My favorite movie is Gladiator. It’s my favorite movie because it shows heart. It has a lot of heart. It shows what this guy went through, and seeing the very end how all the people side with him in the end. Not to mention Hans Zimmerman did the soundtrack. Gladiator because it’s Russell Crowe and Marcus Aurelius has heart. There’s also action, combat and love. It touches on every feature that most movies have and makes them great. The way that the story is told is amazing. How the flashbacks to the Spanish fields and how they get him in jail, there is always the same song. I still hear that song sometimes, when I’m wandering in the grass.

7: How was your transition from high school to college? Did you face any challenges?

In my first year I definitely struggled. I wasn’t even an engineer in my first year, I was nothing, and I had no idea what I wanted to do. I was afraid to take a chance and pick a harder major. Eventually I started to go toward the bio department in my sophomore year of college. Sophomore year, I started going in the pre-med route. Then in junior, I realized that I was curious about how our phones work, how machines work, how devices work, why they work and how they work. I wanted to know more. I doubted that I could do it, but I took the chance and started taking the [Mathematics] 21 series my junior year of college. I’ve been playing catch-up ever since.

8: If you got to invite three people (dead or alive) over for dinner, whom would you choose?

Nikola Tesla, my number one, because I would ask him what the unified field theory is. He claimed to have solved it. Obviously he’s dead.

Number two, I would have to say Elon Musk, the CEO of SpaceX technologies, because he has done so much entrepreneurial work and he really know how to run a business. There are questions that I want to ask and I want to learn. Kind of funny, Elon Musk started the company Tesla. There’s a little correlation.

Steve Wozniak. This guy literally started Apple. He built the Apple I, I think in the ’70s, in his garage. I think he was 16 years old. Steve Jobs came to him with an assignment from Atari and he ended up building Apple I. He started building Steve Jobs’ assignments, for Steve Jobs, and eventually he put together Apple I. He built it using the mosfet, which is one of the most basic conductors around.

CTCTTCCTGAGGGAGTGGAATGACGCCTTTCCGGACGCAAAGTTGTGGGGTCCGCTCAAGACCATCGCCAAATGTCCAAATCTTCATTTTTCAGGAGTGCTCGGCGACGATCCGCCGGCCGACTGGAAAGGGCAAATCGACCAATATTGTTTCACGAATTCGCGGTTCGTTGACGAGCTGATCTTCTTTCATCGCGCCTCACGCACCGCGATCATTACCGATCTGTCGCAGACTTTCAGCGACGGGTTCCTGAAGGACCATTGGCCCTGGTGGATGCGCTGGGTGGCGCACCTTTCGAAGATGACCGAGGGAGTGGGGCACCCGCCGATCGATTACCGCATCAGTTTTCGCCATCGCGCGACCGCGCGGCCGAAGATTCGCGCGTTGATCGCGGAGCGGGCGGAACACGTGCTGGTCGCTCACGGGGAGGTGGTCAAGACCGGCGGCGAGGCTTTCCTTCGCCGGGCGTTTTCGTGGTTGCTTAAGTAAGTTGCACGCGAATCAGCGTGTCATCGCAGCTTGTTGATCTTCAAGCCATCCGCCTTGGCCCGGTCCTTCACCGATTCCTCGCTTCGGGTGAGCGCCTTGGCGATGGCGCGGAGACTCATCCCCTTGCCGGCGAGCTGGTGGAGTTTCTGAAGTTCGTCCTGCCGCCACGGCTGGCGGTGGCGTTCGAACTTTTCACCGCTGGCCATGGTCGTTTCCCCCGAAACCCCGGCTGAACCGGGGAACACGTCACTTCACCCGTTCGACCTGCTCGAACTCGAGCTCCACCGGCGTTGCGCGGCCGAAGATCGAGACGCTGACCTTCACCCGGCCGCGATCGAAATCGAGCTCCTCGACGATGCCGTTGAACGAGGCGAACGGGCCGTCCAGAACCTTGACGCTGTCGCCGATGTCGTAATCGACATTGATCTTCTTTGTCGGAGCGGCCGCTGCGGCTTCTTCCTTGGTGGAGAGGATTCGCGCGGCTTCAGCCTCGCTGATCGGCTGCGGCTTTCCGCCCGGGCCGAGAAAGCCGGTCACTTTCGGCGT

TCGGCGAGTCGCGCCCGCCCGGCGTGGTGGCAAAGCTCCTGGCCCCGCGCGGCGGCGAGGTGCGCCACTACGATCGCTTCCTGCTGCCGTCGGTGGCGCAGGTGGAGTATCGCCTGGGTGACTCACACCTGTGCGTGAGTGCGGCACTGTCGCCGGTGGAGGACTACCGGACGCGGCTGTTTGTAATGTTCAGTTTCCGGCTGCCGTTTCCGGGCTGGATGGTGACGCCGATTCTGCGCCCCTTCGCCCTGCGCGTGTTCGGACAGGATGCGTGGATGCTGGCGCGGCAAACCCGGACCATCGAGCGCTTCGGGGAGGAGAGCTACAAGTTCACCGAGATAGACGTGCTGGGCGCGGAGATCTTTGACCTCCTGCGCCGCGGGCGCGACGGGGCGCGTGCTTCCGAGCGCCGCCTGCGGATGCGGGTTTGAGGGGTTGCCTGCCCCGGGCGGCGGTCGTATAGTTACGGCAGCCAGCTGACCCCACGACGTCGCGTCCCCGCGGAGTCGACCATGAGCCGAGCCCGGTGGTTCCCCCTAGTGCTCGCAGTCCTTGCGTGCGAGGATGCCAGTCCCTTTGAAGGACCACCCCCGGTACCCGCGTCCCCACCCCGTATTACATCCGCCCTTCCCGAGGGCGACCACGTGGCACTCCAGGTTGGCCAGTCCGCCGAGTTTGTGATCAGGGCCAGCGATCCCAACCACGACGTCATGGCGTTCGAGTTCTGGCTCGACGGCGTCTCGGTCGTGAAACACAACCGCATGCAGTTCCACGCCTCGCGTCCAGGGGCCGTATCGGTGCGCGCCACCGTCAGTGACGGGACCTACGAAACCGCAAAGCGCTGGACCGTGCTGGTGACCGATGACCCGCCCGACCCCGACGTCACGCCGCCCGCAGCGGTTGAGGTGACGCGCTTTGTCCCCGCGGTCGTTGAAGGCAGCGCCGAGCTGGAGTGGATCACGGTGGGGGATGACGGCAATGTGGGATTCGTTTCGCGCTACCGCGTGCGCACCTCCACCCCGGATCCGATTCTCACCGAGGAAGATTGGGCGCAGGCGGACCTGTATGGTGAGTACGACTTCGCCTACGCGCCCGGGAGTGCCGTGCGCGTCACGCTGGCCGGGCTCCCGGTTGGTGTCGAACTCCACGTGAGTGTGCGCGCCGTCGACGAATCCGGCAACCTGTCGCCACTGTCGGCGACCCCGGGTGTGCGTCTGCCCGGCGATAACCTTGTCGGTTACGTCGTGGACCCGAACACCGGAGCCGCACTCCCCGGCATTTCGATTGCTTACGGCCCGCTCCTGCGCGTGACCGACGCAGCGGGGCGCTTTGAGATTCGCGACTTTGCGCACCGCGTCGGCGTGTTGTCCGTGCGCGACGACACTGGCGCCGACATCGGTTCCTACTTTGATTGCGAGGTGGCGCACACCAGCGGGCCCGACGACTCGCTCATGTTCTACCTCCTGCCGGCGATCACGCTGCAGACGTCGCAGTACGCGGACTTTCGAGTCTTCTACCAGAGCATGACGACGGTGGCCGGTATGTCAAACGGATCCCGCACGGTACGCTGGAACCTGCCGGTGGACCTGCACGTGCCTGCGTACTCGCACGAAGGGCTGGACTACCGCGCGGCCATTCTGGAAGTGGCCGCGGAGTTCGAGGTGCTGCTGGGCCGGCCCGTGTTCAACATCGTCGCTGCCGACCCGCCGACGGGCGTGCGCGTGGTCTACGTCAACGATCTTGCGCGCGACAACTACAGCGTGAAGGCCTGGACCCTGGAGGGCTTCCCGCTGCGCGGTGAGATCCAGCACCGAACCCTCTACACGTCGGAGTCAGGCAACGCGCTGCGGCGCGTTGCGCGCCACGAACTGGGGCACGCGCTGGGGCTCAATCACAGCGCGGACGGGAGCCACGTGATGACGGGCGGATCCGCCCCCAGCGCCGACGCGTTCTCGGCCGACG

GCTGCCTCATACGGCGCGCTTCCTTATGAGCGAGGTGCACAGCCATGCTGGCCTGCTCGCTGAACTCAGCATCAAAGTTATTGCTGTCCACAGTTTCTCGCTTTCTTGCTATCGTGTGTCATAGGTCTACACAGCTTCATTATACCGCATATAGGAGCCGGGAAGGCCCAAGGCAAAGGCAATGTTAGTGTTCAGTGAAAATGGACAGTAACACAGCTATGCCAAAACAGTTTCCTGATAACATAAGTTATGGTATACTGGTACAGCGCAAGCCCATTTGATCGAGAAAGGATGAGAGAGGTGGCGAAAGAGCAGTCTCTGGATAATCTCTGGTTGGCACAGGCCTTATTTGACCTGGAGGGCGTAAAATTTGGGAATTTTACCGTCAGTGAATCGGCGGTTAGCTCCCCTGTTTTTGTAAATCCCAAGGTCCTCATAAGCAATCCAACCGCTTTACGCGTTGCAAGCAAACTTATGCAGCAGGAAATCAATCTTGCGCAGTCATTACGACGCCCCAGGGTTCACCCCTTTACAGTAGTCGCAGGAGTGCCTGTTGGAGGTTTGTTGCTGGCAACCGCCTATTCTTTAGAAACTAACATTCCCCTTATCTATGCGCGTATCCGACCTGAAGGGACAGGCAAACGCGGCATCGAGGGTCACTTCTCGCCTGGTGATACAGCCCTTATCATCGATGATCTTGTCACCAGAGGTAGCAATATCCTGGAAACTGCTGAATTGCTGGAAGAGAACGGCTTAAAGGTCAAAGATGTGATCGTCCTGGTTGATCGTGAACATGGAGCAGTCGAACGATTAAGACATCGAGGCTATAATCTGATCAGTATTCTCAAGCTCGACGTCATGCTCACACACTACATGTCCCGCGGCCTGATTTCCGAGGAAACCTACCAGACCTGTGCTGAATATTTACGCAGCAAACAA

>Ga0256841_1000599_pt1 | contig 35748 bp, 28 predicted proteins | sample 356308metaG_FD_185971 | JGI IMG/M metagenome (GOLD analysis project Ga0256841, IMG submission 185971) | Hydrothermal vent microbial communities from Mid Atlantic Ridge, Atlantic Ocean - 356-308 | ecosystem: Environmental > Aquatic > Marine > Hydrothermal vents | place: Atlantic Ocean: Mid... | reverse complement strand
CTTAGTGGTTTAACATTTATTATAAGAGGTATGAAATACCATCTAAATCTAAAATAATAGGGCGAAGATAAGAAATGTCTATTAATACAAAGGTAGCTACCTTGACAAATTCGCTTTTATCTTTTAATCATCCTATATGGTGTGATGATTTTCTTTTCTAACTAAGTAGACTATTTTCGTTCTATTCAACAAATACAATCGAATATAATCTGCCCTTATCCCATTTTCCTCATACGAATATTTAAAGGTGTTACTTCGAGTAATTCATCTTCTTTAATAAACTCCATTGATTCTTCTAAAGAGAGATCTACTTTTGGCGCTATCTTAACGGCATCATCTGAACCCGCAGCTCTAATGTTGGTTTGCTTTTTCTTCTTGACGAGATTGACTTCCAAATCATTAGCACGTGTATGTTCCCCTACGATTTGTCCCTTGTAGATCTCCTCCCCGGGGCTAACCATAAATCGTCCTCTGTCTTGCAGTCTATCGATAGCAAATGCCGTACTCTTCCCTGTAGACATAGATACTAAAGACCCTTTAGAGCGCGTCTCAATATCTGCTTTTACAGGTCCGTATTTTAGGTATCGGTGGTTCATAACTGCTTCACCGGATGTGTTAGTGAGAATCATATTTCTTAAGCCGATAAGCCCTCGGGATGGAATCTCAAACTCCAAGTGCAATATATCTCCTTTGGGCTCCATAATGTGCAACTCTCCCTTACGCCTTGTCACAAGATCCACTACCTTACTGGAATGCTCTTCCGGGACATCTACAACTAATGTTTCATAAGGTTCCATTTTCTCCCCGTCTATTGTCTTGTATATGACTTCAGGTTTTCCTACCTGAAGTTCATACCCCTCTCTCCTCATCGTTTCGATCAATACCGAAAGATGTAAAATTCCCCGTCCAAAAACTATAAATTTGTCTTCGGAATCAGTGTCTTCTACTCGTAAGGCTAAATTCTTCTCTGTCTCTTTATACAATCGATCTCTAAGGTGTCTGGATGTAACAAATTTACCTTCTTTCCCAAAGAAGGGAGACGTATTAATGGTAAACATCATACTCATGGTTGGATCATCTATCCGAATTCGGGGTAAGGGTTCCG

Name: Naftali Moed
Major: Environmental policy, analysis and planning
Position: Environmental Policy and Planning commission chair
Year: Second

1. What’s your most embarrassing fashion mistake?

Oh, I feel like every day is an embarrassing fashion mistake. Normally, I just don’t care enough, which is probably a good thing. I did have a pair of plaid shorts and I wore like a plaid flannel shirt and then Crocs. That was a bad day. That was just all bad on a lot of levels. [They’re] industrial outdoor Crocs so they wear down slightly less frequently. They’re actually pretty comfy. They’re not fashionable — I won’t be the first to admit, they’re atrocious, but they’re definitely comfy.

2. Which online dating service would you use?

I hate the internet. I don’t know enough of any of them to even make a judgment, all I know is they exist and I think it’s silly.

3. What’s your favorite memory on the UC Davis campus?

I think my favorite memory was [when] I was in the tractor class ABT [Applied Biological Systems Technology] 49, and I was driving a mid-sized tracker, but it had this really huge implement they use to level the ground that was maybe about 30 feet long, and I was driving it across the field and I was like, “I guess I can go faster” and so I slowly increased the speed and then I was going like about 25 to 30 miles per hour with this huge — and then the teacher of the tractor class is like *waving arms* “STOP! STOP! STOP!” That was super fun.

4. What skills will your major give you, and how do you plan to apply those skills?

I think it will give me a lot of skills as far as navigating the extremely complicated and bureaucratic regulations that the country and the state of California in particular have placed on human interactions with the environment. I’m not sure exactly where I want to take myself as far as a career path, but I definitely feel like my major gives me a lot of really good — sort of a good foundation to understand economic modeling associated with the environment, understand relevant and applicable federal and state laws just so I know the legal framework of any environmental work, and also just give me a foray into the scientific issues associated with the environment, which is why I chose it. I thought it would be a really broad perspective that I could use and apply to something more refined once I figure out what that is.